Spinning the ball on one finger, left foot dropped goals, throwing at the crossbar-the rivalry went on and on with Zinzan Brooke.

At primary school, he changed his Christian name from Murray and could have altered his middle name to Challenge as well. If there was a card school, shellfish to be collected or beers to be drunk, Brooke's emotions were set to the contest.

A round of golf was never simple with Brooke, there was a secondary shootout, a chipping duel or a driving target sandwiched between the usual playing methods.

He was an icon in Auckland but was not treasured so quickly by the All Blacks. He made his test debut in 1987 at the World Cup but as a No 8 and had to settle as backup to Wayne Shelford or Michael Jones when either was injured.


When his chance came, injury and offshore contracts pricked Brooke's progress although he was first-choice at the ill-fated '91 World Cup.

Brooke was a supreme athlete who had played 35 tests when he set off on that expedition with the All Blacks looking to repeat their success of four years previously.
However the strains of political interference amongst the coaching group and a number of players past their prime accompanied the semifinal defeat against the Wallabies in Dublin.

Brooke was not on new coach Laurie Mains' favoured list when he came to the job in 1992. He was not convinced about the looseforward's work ethic in the international cauldron.

Only the persuasive intervention of Sean Fitzpatrick who was promoted to replace the injured Mike Brewer as All Black captain, convinced Mains to include Brooke for the tour to Australia and South Africa.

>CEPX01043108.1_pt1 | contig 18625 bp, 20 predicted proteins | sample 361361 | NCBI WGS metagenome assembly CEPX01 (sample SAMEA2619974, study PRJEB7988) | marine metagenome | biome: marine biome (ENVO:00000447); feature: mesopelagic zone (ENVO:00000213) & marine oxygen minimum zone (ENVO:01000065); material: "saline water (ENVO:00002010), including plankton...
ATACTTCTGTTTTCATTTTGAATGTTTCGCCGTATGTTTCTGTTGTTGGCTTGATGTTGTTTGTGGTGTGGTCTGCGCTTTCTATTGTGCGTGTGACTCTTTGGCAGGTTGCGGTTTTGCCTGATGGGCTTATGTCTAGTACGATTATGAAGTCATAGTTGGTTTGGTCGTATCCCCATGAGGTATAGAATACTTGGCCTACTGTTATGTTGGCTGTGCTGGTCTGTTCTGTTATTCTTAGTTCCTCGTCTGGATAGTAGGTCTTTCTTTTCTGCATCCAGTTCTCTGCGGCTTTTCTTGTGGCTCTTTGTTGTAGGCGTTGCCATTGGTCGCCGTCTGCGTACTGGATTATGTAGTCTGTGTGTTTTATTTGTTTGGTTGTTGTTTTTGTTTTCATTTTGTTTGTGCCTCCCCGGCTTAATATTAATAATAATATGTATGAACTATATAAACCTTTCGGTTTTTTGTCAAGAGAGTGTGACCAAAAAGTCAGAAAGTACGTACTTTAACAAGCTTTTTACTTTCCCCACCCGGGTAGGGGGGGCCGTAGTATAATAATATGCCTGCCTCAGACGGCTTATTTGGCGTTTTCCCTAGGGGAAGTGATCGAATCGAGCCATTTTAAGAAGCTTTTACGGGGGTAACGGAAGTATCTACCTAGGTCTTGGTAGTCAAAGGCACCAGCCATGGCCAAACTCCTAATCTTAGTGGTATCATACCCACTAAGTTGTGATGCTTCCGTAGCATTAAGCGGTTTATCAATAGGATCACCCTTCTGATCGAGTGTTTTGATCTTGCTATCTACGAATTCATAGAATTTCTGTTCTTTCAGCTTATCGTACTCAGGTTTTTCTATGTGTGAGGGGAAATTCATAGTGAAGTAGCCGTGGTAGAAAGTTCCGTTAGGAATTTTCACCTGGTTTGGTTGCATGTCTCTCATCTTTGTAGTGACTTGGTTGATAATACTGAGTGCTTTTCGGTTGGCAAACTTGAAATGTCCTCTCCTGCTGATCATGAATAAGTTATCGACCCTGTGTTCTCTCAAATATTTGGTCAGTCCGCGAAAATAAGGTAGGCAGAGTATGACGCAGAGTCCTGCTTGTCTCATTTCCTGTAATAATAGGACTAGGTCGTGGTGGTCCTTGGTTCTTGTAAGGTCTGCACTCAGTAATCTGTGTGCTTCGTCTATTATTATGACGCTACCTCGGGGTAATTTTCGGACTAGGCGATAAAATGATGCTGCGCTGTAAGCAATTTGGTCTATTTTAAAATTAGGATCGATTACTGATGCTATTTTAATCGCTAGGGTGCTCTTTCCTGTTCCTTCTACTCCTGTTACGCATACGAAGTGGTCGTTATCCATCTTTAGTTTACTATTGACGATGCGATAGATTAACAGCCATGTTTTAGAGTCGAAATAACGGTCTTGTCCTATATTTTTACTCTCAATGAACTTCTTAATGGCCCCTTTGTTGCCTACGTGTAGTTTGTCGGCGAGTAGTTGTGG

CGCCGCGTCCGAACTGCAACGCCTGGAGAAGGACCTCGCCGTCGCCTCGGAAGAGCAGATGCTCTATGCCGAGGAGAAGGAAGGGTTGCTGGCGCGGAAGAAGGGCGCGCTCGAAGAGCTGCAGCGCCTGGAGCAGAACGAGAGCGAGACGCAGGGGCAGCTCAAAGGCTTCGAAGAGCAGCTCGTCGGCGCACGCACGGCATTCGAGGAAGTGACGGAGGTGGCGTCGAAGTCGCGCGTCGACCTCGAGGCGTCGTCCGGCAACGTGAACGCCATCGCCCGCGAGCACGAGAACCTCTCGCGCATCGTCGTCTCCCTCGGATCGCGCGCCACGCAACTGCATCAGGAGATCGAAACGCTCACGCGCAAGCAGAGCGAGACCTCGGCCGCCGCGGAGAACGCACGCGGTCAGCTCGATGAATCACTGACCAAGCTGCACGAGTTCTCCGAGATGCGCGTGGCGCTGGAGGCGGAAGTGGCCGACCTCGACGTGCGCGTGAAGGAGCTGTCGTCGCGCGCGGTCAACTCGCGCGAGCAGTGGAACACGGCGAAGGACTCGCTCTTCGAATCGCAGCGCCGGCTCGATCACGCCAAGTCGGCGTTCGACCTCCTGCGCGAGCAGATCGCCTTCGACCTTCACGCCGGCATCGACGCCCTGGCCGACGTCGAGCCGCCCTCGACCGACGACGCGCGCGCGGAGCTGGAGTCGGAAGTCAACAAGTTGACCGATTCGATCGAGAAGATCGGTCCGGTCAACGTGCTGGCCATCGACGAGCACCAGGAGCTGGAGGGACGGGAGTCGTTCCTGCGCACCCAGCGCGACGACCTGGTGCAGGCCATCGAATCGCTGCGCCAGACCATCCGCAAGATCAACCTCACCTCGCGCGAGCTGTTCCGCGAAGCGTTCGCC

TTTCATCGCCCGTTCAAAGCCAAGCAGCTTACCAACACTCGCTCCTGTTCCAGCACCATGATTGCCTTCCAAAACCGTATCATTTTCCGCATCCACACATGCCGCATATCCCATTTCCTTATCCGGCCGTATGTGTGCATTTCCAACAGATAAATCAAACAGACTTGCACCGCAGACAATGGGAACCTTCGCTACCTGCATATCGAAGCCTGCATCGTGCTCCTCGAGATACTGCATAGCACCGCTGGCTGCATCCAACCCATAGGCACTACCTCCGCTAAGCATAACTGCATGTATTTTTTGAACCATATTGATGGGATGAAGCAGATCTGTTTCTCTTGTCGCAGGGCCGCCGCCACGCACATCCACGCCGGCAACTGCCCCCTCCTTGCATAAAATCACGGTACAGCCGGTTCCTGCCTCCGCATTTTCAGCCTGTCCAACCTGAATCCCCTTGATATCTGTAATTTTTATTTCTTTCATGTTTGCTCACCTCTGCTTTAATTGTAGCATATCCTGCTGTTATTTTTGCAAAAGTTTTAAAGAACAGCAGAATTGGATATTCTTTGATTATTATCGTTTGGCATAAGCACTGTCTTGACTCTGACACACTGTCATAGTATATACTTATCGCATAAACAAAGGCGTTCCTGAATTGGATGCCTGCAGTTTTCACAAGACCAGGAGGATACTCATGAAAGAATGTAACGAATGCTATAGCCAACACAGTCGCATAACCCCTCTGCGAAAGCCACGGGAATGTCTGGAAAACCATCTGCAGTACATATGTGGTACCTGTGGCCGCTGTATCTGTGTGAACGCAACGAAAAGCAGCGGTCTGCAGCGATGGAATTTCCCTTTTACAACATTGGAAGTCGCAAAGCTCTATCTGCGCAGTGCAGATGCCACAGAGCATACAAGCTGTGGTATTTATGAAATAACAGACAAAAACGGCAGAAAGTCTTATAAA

The coach did not thaw until Brooke showed enough form, fitness and purpose to make the second test lineup. Mains and Brooke were on the same wavelength at last and the No 8 rewarded that faith with controlled aggression and invention in the historic one-off victory when the tour carried on for the historic resumption of test rugby against the Springboks.

Brooke was so vital for the All Blacks that when he damaged his Achilles tendon before the '95 World Cup, Mains organised all sorts of specialist treatment to get the loose forward to the tournament.

That decision was vindicated as Brooke surged through the playoffs including an outrageous dropped goal against England in the semifinal before all the dramas of the extra-time food poisoning conclusion.

When John Hart was promoted to coach in '96, Brooke was one of the pillars of the team in two seasons of glory as they marched to the first series win in South Africa. During the series decider in Pretoria, Brooke once again smacked over an extraordinary dropped goal.

He dropped another against Wales in his penultimate test at Wembley in '97 before signing off in the draw with England at Twickenham. Brooke's mix of flamboyance and aggression was an unremitting rugby drawcard while he has also made the headlines away from the field.

Brooke has survived a heart scare, continued to play and coach in the UK where he had a beer named after him, had brain surgery after fracturing his skull in Spain and been declared bankrupt a year after he featured on a This is Your Life programme during the 2011 World Cup in New Zealand.

Date of birth: 14 February 1965
Position: Number eight
Matches: 100
Tests: 58
Test debut: 1 June 1987 v Argentina, Wellington
Last test: 6 December 1997 v England, London
Province: Auckland
Franchise: Blues
Test tries: 17
Test points: 89